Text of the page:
Cyclones are ravaging places. Earth is reeling under scorching heat. Land is being engulfed by rivers. There are many ways in which climate change and global warming threatens the mankind. Turning a blind eye to these warnings will amount to cruelty to the future generations.

Unprecedented cyclones devastated many places in the world last year while extreme drought hit many areas including Africa. In places like Kerala, it will be reflected in the pattern of rain and rise in ocean level. The situation is turning grimmer by the year.

For the earth and its people

United Nation's development motto is the well-being of the earth and all its creatures. UN's 17 sustainable goals aimed at giving a new direction to the world cover a host of areas including climate, water, health sanitation, poverty alleviation, education, and infrastructure development. It touches up on every issue affecting the people. Conservation of the earth means protection of oceans, mountain ranges and its rich biodiversity. That, in effect, means protection of the people.

Deliverance from poverty is one of the primary objectives. Conservation of the nature creates an atmosphere for the sustenance of life. Climate change, pollution and depletion of biodiversity are problems faced by the entire world and so is poverty-induced inequality and resultant conflicts.

Waste primary concern of India

India needs to focus on projects aimed at controlling pollution. Plastic waste is very much a threat to India as it is to the rest of the world. Rivers are like Ganga, which are threatened by pollution, should be revived and water flow should be restored. Equally important is the conservation of wildlife and rare flora and fauna. Eco-friendly energy sources like solar energy should be promoted.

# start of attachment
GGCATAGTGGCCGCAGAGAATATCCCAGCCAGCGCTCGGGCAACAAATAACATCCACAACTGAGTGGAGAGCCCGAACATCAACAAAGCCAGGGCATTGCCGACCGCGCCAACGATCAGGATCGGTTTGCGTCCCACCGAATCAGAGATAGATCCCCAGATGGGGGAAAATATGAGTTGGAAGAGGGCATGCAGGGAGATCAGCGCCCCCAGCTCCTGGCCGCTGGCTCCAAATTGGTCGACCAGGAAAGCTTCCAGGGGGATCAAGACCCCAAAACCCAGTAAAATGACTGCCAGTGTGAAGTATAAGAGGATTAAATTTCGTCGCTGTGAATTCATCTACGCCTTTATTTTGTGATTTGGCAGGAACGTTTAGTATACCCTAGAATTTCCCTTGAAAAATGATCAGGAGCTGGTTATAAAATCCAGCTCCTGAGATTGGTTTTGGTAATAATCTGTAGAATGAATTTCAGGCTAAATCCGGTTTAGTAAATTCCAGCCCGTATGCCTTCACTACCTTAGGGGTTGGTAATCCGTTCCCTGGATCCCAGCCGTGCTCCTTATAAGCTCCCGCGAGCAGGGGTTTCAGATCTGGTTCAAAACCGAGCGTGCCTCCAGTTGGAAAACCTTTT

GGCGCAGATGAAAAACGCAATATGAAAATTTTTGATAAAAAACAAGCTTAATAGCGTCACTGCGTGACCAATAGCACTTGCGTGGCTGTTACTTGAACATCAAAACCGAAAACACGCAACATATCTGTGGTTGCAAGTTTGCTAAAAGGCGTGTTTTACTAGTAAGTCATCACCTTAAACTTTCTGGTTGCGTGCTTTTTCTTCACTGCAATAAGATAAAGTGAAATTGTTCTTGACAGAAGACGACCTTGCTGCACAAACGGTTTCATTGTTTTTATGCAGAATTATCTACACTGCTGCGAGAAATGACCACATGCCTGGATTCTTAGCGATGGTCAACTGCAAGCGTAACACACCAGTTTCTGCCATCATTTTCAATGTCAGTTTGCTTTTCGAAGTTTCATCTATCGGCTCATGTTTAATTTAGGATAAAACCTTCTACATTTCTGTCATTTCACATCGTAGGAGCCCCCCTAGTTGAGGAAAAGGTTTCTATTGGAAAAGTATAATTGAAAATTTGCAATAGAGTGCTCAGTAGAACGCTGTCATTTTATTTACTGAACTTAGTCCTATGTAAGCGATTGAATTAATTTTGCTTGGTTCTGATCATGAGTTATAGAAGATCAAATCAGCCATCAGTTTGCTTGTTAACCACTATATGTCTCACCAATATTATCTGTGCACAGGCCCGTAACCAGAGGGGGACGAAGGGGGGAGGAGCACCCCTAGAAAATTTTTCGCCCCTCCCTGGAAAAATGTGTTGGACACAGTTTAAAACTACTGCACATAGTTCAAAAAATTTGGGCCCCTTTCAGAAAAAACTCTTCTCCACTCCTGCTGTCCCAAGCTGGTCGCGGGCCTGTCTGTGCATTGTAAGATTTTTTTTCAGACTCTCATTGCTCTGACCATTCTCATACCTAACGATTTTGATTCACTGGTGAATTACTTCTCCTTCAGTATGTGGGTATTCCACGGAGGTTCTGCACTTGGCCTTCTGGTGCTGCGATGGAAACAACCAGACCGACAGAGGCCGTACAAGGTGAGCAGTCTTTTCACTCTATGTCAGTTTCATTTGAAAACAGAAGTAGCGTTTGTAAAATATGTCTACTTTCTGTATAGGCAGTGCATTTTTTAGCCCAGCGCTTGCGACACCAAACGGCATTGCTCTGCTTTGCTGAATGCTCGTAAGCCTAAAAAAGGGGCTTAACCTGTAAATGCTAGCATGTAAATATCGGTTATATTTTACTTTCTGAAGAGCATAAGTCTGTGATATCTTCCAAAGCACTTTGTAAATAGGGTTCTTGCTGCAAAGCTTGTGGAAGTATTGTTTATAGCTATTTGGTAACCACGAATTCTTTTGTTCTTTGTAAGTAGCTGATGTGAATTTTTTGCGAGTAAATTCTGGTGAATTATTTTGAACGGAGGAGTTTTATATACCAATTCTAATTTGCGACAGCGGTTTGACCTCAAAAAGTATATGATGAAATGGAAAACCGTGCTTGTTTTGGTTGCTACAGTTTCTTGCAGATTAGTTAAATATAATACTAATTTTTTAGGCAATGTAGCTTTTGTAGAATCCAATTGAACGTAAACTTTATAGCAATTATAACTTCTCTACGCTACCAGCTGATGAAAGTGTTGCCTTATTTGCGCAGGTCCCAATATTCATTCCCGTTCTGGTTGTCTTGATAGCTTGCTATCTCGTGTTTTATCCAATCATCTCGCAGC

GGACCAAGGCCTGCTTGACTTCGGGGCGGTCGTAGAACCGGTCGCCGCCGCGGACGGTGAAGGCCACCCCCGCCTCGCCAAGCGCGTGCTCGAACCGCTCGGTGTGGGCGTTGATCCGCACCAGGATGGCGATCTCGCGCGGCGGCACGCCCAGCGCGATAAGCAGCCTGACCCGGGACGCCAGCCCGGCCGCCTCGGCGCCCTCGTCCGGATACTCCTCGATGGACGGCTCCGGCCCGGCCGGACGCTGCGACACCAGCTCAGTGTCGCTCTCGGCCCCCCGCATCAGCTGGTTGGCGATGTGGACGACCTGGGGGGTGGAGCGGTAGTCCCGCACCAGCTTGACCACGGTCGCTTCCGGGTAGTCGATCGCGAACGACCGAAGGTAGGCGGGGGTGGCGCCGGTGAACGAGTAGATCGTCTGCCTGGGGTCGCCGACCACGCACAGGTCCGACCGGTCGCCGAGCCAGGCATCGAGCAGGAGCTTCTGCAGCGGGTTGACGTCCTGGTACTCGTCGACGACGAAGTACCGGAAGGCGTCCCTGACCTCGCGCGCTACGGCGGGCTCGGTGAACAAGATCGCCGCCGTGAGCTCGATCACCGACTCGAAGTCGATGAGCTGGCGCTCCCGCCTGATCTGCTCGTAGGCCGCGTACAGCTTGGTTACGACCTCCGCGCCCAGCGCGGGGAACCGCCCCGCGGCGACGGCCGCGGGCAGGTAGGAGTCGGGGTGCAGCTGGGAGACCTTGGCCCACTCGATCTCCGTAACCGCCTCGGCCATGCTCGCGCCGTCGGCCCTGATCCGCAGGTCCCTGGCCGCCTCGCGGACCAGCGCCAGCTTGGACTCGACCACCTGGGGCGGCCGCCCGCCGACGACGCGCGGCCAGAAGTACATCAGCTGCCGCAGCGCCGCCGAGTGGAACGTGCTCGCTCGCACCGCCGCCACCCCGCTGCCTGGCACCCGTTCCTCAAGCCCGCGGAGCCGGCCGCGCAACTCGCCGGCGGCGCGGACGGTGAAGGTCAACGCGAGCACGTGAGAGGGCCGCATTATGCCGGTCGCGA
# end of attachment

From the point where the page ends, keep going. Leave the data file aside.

The model set by Kochi International Airport in generating solar energy can be emulated by others. It is exciting to know that the energy needs of a large airport are being met through solar power. State government should promote such initiatives.

Countries like Germany have very efficient waste management systems. Countries like China are also developing similar models. Good models will be supported by the UN. India is in the process of making its rivers and beaches spread over 19 States, including Kerala, free of waste.

Cooperating with Kerala

Discussions were held with the chief minister over possible cooperation with the State in a few areas. UNEP can extend technical expertise and guidance in waste treatment. Freeing rivers of waste is another potential area of cooperation. Rivers and other water bodies need to be conserved.

Kerala can be linked with countries that have effectively implemented conservation of rivers. The State can experiment with such models.